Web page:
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Antoni Malet

Universitat Pompeu Fabra
Towards a history of mathematical consistency: tacit knowledge and conceptual change in early modern mathematics
01 October 2017 -
30 June 2018
History, philosophy and sociology of science

Antoni Malet is Professor of History of Science at the Universitat Pompeu Fabra (Barcelona). He majored in Mathematics (Universitat de Barcelona) and got a doctorate in History at Princeton University. He has been research fellow or visiting professor at the universities of Princeton, California (San Diego), Toronto, and París VII, and Marie Curie senior Fellow at the Max Planck Institut for the History of Science, Berlin (2013-2015). Editorial Board member of Annals of Science and Historia Mathematica, where he served as Book Review Editor (2006-2011), he is Fellow of the Académie Internationale d'Histoire des Sciences, and currently the President of the European Society for the History of Science (2016-2018). He is working on the sociological understanding of conceptual change in early modern mathematics.

Research Interests

His research focuses mainly on 16th- and 17th-century mathematics and optics, optical and mathematical instruments, and the early modern philosophy of mathematics. He has also worked on the politics and institutions of science in Francoist Spain and their legacy.

Towards a history of mathematical consistency: tacit knowledge and conceptual change in early modern mathematics

In the crucial early modern period, fundamental notions like number, geometrical magnitude, and ratio, essentially defined à la Euclid in 1500, had been abandoned by 1700. By then infinitesimals, a notion inconsistent with traditional mathematics, were widely used in mathematics and rational mechanics. No satisfactory account exists for such a revolution, although traditional histories of mathematics stressed the "lack of rigour" of early modern mathematicians. In fact, the new notions of number and magnitude and the legitimation of infinitesimal thinking provide striking evidence that in critical episodes the evolution of mathematics is not guided by deductive rules nor by mathematical consistency. Motivations and rationale must be social in nature.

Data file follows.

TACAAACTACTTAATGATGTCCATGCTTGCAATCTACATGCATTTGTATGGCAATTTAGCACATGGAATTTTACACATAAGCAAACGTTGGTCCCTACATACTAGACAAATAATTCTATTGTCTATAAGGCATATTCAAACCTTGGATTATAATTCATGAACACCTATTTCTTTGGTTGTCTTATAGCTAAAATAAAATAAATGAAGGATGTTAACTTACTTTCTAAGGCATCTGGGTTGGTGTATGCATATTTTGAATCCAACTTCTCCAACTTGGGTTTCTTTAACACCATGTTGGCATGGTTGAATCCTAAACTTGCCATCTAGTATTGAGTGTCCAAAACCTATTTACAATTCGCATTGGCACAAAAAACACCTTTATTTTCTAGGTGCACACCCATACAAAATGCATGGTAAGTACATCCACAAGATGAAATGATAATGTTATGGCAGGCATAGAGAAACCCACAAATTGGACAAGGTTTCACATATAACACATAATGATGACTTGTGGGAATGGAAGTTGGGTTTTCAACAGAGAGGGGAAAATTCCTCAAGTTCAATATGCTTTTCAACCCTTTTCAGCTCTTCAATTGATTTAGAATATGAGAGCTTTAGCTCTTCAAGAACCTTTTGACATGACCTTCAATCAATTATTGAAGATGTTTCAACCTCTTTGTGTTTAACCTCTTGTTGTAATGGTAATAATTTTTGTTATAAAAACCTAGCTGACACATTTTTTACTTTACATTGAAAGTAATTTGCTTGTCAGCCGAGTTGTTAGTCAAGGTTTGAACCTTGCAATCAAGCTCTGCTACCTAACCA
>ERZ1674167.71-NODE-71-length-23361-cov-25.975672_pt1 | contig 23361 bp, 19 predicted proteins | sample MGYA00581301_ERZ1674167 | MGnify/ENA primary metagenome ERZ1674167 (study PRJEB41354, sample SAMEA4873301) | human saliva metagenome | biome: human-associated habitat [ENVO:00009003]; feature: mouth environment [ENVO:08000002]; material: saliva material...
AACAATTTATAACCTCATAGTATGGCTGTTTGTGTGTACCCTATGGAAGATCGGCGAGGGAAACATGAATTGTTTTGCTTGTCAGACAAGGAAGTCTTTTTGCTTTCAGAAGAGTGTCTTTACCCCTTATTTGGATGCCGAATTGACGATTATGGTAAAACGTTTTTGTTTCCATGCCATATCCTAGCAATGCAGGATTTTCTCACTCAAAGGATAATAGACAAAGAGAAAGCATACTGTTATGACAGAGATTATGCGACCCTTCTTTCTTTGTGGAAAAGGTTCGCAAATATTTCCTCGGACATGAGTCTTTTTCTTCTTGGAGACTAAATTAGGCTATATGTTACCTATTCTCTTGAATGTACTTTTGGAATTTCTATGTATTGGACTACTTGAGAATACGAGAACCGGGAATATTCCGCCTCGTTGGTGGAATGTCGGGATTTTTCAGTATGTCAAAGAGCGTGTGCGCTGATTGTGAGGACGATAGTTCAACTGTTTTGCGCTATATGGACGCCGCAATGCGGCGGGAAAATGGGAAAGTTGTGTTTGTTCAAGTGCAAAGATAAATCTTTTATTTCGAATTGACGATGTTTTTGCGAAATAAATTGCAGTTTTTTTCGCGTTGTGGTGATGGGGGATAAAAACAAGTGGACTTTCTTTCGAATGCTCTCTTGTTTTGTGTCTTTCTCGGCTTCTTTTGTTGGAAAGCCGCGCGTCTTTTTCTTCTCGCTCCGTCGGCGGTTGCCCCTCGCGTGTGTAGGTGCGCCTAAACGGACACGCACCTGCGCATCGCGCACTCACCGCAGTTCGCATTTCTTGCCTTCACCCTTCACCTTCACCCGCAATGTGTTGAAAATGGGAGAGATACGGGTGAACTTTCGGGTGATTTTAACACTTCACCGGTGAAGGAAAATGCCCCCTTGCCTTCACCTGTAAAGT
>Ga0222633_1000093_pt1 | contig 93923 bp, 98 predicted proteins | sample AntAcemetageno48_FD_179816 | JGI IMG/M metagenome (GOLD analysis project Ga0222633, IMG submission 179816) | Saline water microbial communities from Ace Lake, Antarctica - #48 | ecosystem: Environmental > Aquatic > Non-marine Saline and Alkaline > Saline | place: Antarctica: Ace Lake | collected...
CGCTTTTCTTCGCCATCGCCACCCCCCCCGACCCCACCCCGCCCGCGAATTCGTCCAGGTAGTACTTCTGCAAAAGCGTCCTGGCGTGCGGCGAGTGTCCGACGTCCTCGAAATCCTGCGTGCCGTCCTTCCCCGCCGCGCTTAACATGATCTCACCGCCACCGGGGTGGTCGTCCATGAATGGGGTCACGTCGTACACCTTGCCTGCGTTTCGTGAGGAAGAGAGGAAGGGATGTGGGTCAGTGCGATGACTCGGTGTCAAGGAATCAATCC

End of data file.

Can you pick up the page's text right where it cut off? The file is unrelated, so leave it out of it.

This project studies the emergence of implicit novel mathematical notions in mathematical practice, as opposed to mathematical texts. In particular, we focus on practical geometry and the practitioners of the art of measuring as sources for tacitly introducing some form of arithmetical continuum. We want to reevaluate the criticism of "lack of rigour" in early modern calculus by situating the foundational discussions within the wider social context in which the sceptical crisis of the early enlightenment discredited traditional axiomatico-deductive structures of knowledge. In particular we think we will be able to show how fruitful turns out to be a Wittgensteinian account of 17th century philosophy of mathematics.

14 May 2018 09:00 -
14 May 2018 17:00,
Paris :
Some 16th-century attacks on Euclid's ideas of ratio and proportionality
10 Apr 2018 09:30 -
10 Apr 2018 12:30,
Paris :
Fortification and geometry in the 17th century – a Jesuit perspective
15 Jan 2018 09:30 -
15 Jan 2018 17:00,
Paris :
Contextes d’enseignement et démonstration mathématique
13 Jan 2018 09:30 -
13 Jan 2018 13:00,
Paris :
À propos du livre Reading Galileo, de Renée Raphael
17 Dec 2017 10:00 -
23 Dec 2017 18:00,
Oberwolfach :
Mathematical Instruments between Material Artifacts and Ideal Machines: Their Scientific and Social Role before 1950
30 Nov 2017 17:00 -
30 Nov 2017 19:00,
Paris :
Towards a social history of infinitesimals c. 1700 (or, 17th-century mathematical rigour revisited)

Modern period (1492-1789)
Western Europe